Although she wrote books such as "For the New Intellectual," and "Capitalism - the Unknown Ideal," her philosophy was accessed by many readers through her fiction writing.  She left post-revolutionary Russia and settled in the US, where she began script writing in Hollywood. Her best-selling, "The Fountainhead," features a brilliant architect who refuses to compromise his principles, espousing a radical individualism central to Rand’s philosophy.  The book’s success, and that of its movie adaptation starring Gary Cooper, projected Rand to a wider audience.  Her later work, Atlas Shrugged (1957), depicting a mysterious strike by leading innovators and industrialists, still sells hundreds of thousands of copies a year.

She called her philosophy "Objectivism," supposing that reality exists as an objective absolute, independently of any conscious mind. She thought knowledge to be based not on faith, but on sense perception, the validity of which she considered axiomatic, and which was interpreted through reason.

In ethics, she argued for rational self-interest as the guiding moral principle, and said the individual should "exist for his own sake, neither sacrificing himself to others nor sacrificing others to himself."

Her political philosophy emphasized individual rights, including life, liberty and property, and she supported laissez-faire capitalism because in her view it was the only system based on the protection of those rights. This led her to oppose any government action beyond those needed to protect individual rights.

Controversially, she opposed altruism as a denial of rational self-interest, saying that no person should live his or her life for the sake of another. Although some deride this as "selfish," in her view there is no conflict of interests between rational individuals; they recognize the value of respecting each other’s rights consistently, sacrificing neither themselves nor others.

A biographer, Jennifer Burns, referred to her as "the ultimate gateway drug to life on the right," and it is true that she leads many, by justifying their belief in themselves, to support capitalism and to oppose all forms of collectivism. Rand has a huge following today, especially among young people, attracted by her philosophy of rational individualism, and by the way the Objectivist view of knowledge meshes in with its ethical and political stance.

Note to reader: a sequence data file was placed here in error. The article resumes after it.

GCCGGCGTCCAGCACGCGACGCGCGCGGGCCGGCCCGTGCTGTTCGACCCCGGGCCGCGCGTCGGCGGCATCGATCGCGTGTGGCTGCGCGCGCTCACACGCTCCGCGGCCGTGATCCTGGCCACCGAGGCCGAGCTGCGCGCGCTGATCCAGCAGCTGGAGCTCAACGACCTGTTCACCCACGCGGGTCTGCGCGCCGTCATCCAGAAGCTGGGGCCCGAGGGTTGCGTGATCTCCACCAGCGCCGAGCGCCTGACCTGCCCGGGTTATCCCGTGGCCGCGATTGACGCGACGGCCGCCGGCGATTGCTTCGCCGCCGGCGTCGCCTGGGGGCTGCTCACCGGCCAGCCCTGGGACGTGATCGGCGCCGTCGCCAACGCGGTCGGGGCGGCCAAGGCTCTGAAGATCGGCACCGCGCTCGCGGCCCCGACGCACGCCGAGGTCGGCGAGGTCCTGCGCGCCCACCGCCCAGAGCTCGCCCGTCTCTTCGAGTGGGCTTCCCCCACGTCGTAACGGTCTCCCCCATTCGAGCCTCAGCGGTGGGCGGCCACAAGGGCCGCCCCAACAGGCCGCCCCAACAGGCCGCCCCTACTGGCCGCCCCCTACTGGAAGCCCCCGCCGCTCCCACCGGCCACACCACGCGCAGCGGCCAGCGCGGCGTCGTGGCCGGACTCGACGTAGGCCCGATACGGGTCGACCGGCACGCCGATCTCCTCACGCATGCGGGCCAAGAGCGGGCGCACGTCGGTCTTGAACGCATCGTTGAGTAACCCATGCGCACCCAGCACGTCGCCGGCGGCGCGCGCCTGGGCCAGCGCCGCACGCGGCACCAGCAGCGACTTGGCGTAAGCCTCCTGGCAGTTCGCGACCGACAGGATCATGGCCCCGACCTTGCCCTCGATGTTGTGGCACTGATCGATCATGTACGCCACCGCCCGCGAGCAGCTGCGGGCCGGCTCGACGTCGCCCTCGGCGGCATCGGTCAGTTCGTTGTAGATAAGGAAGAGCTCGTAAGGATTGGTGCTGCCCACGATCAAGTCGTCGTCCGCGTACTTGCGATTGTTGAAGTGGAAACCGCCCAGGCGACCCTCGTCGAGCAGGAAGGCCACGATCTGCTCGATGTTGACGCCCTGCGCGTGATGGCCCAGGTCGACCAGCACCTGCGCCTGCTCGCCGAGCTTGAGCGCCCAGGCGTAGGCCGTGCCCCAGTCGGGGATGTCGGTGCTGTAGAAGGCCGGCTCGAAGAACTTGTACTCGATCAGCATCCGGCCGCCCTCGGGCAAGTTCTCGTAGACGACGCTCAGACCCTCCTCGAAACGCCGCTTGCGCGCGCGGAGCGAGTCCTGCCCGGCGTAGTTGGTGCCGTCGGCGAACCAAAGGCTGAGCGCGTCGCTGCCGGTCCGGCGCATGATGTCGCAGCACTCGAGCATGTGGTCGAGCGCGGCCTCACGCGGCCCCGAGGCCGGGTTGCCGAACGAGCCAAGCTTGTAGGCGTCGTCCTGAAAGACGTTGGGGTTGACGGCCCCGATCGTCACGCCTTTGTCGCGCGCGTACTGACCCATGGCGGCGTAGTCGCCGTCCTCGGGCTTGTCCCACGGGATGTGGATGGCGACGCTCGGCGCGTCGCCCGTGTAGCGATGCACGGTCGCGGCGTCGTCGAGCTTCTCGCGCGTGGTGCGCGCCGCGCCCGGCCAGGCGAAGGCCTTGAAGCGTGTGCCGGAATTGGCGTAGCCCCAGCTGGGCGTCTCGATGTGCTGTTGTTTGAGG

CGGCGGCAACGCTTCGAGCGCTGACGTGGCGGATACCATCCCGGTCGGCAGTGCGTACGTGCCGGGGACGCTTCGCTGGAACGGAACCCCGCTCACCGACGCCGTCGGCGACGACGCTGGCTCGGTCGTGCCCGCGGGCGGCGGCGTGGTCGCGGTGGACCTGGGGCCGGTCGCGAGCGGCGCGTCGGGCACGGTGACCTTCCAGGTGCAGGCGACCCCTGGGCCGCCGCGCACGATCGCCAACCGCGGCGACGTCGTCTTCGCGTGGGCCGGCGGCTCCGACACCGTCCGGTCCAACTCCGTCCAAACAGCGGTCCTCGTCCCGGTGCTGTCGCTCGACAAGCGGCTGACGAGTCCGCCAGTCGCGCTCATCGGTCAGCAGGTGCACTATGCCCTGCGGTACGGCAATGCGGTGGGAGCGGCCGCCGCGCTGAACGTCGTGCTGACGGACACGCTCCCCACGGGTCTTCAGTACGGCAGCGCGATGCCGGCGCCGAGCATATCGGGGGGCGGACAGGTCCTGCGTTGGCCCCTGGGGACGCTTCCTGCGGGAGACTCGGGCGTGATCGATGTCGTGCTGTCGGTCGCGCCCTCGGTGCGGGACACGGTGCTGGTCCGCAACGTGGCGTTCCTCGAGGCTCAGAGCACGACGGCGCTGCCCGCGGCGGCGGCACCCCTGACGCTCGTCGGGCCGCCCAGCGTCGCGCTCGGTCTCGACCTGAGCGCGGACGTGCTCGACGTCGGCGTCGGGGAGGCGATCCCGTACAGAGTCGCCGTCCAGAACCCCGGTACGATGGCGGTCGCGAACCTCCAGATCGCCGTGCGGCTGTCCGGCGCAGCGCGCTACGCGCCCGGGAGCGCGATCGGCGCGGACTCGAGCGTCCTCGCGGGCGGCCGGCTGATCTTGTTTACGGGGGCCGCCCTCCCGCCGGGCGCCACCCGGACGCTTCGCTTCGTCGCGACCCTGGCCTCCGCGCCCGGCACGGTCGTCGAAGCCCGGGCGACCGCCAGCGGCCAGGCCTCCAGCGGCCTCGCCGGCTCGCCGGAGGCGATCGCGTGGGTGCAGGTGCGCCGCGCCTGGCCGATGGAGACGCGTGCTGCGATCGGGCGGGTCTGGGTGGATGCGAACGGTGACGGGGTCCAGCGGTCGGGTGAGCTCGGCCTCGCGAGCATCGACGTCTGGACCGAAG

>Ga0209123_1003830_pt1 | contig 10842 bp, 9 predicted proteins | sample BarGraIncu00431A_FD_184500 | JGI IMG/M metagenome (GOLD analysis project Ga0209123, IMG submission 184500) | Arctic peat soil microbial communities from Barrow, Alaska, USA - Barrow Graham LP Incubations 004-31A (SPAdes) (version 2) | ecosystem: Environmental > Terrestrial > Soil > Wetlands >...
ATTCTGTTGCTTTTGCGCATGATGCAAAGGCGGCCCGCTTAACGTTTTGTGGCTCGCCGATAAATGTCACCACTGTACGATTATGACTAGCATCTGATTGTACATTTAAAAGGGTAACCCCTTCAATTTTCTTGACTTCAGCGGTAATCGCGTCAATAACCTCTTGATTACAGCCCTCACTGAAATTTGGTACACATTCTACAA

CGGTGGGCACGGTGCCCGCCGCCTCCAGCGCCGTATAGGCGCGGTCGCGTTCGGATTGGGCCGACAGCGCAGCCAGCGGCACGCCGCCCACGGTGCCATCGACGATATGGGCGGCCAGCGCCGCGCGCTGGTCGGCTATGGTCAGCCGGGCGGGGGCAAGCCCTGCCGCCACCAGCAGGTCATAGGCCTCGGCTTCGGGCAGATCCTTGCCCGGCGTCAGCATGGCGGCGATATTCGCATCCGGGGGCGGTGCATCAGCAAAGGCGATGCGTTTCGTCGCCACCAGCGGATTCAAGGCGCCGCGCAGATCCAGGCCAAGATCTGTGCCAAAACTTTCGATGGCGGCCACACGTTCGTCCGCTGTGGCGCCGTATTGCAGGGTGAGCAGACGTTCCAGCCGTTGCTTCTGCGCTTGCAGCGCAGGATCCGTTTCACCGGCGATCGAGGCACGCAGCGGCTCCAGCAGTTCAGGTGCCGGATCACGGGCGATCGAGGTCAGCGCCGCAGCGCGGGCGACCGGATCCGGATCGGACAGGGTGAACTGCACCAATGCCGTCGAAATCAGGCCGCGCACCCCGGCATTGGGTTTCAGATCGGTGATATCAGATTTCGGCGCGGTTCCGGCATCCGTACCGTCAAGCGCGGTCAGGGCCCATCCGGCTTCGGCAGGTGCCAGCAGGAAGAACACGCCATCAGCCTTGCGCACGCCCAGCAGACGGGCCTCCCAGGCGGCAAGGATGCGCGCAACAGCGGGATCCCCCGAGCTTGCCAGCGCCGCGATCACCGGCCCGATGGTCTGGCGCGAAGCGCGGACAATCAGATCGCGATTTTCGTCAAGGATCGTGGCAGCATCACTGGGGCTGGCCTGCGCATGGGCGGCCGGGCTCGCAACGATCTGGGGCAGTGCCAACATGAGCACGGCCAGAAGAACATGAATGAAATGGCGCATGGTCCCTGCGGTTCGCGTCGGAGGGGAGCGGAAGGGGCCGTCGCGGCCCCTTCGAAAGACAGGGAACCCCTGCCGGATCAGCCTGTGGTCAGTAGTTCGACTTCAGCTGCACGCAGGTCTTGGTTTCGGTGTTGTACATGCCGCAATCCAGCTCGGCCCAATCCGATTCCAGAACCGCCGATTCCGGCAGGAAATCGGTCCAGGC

She remains massively popular, even a cult figure in some circles, and has been featured in several documentaries. Her likeness even appeared on a 1999 US postage stamp. Each year the Adam Smith Institute hosts an Ayn Rand Lecture to commemorate her ideas.

The technological revolution will make the NHS cheaper, not more expensive

One of the tropes we see around often enough is that we must spend vast sums more, invest ever more heavily, in the National Health Service because new technologies are going to raise the cost of health care. This is not actually so for a fairly obvious reason. Why would we adopt more expensive methods of doing something?

Quite, we’ll only - as is true in all other areas of life - start to use a new technology if it is better or cheaper than the one we’ve previously used. Some of these new technologies being considerably cheaper too:

Smartphone apps are five times more effective at diagnosing serious heart conditions compared to standard tests, a University of Edinburgh study has found.

Better and also cheaper:

After 90 days, the smartphone device helped doctors diagnose 56 per cent of patients, in an average time of 9.5 days.

However, only 10 per cent of patients given standard care were diagnosed, in an average time of 43 days.

The technology also cut the cost of diagnosis from £1,395 to £474, researchers said.

That’s not an argument in favour of increasing spending upon the NHS now, is it? It’s quite the opposite, an opportunity to sniff around and see whether it needs quite so much of our hard earned.

This has also been true of all previous medical technologies too. Vaccines are cheaper than wards full of smallpox victims. Aspirin cheaper than leeches at curing headaches. What makes health care more expensive at times is the technology which allows us to cure something we couldn’t before.

The total cost of health care in the future is going to be the balance of those two plus whatever the demographics of the population being treated are. But it’s simply not true to go about insisting that advancing technology is necessarily going to make the NHS more expensive so open those chequebooks now.